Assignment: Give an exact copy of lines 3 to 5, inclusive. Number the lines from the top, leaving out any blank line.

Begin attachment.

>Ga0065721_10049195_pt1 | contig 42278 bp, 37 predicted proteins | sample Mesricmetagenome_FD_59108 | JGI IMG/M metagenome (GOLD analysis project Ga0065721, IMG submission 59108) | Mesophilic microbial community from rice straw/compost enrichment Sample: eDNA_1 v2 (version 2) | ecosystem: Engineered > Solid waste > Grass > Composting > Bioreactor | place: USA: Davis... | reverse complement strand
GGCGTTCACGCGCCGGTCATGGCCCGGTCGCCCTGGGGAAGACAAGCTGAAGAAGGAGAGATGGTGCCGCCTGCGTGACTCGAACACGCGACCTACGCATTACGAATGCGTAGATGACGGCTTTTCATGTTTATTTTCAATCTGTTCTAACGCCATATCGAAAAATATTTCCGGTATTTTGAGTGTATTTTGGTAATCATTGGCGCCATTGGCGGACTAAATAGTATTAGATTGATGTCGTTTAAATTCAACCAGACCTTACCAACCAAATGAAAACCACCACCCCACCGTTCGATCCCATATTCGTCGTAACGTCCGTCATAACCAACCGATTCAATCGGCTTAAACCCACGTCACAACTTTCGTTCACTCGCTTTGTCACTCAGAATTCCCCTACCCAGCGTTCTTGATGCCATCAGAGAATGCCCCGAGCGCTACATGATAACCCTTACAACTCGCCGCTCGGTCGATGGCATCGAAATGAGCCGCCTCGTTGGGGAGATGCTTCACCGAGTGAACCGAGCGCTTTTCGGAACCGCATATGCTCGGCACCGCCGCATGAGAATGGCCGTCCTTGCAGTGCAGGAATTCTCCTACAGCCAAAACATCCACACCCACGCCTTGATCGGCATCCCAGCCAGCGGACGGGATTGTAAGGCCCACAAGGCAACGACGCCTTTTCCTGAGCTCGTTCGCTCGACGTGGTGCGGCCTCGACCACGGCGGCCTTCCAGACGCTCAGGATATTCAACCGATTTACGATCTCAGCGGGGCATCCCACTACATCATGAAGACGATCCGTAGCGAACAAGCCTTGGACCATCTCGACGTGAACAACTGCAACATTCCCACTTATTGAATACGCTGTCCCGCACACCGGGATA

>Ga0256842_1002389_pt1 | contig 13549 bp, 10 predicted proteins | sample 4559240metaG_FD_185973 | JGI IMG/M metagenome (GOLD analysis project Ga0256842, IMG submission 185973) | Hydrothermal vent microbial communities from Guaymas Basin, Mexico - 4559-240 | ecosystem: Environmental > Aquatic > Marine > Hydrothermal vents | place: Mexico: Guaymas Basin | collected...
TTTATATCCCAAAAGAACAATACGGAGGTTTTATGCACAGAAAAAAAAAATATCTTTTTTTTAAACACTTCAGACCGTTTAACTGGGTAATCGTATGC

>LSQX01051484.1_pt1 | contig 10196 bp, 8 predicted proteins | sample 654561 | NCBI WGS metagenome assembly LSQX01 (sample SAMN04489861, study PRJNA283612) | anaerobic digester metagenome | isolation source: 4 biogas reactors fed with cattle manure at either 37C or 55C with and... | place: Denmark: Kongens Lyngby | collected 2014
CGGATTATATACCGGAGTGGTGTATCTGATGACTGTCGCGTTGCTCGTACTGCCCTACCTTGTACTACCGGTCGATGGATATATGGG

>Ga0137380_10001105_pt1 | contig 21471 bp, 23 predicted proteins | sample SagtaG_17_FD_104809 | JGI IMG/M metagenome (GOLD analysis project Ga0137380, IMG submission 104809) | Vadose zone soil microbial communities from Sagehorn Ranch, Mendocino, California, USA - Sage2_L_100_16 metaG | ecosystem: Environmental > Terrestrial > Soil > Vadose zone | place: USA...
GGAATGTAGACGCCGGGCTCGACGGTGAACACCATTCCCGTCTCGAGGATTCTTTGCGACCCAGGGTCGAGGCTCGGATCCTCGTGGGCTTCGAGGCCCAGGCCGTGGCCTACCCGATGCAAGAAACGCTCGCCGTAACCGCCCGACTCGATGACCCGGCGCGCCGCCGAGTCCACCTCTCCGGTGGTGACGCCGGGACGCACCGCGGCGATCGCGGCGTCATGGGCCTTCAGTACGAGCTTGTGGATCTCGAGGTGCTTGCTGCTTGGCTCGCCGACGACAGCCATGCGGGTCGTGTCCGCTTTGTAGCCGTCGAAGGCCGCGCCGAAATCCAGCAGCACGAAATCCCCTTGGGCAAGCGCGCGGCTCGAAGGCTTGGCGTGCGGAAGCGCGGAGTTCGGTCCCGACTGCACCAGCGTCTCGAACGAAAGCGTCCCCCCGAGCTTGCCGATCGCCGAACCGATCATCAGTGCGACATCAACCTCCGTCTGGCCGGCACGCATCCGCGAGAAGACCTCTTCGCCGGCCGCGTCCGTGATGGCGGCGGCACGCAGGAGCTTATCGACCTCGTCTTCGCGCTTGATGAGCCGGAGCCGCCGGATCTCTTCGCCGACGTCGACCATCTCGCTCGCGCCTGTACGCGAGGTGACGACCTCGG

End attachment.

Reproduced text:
>Ga0256842_1002389_pt1 | contig 13549 bp, 10 predicted proteins | sample 4559240metaG_FD_185973 | JGI IMG/M metagenome (GOLD analysis project Ga0256842, IMG submission 185973) | Hydrothermal vent microbial communities from Guaymas Basin, Mexico - 4559-240 | ecosystem: Environmental > Aquatic > Marine > Hydrothermal vents | place: Mexico: Guaymas Basin | collected...
TTTATATCCCAAAAGAACAATACGGAGGTTTTATGCACAGAAAAAAAAAATATCTTTTTTTTAAACACTTCAGACCGTTTAACTGGGTAATCGTATGC

>LSQX01051484.1_pt1 | contig 10196 bp, 8 predicted proteins | sample 654561 | NCBI WGS metagenome assembly LSQX01 (sample SAMN04489861, study PRJNA283612) | anaerobic digester metagenome | isolation source: 4 biogas reactors fed with cattle manure at either 37C or 55C with and... | place: Denmark: Kongens Lyngby | collected 2014